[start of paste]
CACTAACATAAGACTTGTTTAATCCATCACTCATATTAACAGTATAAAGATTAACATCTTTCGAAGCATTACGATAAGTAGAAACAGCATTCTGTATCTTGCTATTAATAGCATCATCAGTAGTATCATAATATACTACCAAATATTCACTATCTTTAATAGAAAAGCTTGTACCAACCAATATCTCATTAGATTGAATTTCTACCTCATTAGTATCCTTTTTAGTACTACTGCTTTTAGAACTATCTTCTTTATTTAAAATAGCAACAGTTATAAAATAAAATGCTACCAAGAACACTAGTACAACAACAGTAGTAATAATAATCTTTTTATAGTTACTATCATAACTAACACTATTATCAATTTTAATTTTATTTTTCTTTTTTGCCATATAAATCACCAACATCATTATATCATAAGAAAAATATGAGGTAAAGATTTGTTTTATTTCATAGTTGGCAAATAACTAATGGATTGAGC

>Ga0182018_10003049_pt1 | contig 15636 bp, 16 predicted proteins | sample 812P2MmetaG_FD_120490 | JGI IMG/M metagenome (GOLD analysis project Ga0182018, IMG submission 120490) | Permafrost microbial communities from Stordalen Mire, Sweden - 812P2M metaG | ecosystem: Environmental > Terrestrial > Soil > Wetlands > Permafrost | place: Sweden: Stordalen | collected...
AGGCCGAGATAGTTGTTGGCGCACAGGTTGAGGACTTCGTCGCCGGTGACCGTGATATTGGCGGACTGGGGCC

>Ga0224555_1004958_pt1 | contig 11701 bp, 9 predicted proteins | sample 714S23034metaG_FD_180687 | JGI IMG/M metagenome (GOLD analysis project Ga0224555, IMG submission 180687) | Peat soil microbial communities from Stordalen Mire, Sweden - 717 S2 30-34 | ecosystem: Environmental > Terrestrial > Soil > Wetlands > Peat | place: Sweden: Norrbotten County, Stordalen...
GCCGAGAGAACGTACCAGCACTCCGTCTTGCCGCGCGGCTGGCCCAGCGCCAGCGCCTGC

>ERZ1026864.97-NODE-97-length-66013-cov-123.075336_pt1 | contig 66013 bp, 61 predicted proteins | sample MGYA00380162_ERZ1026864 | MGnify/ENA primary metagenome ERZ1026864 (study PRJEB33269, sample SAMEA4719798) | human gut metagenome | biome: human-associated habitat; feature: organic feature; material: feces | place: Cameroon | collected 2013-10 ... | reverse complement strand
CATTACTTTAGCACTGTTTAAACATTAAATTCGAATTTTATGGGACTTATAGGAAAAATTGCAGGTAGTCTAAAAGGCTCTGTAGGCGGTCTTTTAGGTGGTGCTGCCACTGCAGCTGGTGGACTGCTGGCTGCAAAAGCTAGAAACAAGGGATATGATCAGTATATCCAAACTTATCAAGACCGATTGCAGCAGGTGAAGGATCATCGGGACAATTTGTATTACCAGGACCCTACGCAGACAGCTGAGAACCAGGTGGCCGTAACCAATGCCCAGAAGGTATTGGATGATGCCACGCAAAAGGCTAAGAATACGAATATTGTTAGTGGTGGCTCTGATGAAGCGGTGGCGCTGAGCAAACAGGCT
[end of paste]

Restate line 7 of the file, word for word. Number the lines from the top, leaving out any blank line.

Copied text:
CATTACTTTAGCACTGTTTAAACATTAAATTCGAATTTTATGGGACTTATAGGAAAAATTGCAGGTAGTCTAAAAGGCTCTGTAGGCGGTCTTTTAGGTGGTGCTGCCACTGCAGCTGGTGGACTGCTGGCTGCAAAAGCTAGAAACAAGGGATATGATCAGTATATCCAAACTTATCAAGACCGATTGCAGCAGGTGAAGGATCATCGGGACAATTTGTATTACCAGGACCCTACGCAGACAGCTGAGAACCAGGTGGCCGTAACCAATGCCCAGAAGGTATTGGATGATGCCACGCAAAAGGCTAAGAATACGAATATTGTTAGTGGTGGCTCTGATGAAGCGGTGGCGCTGAGCAAACAGGCT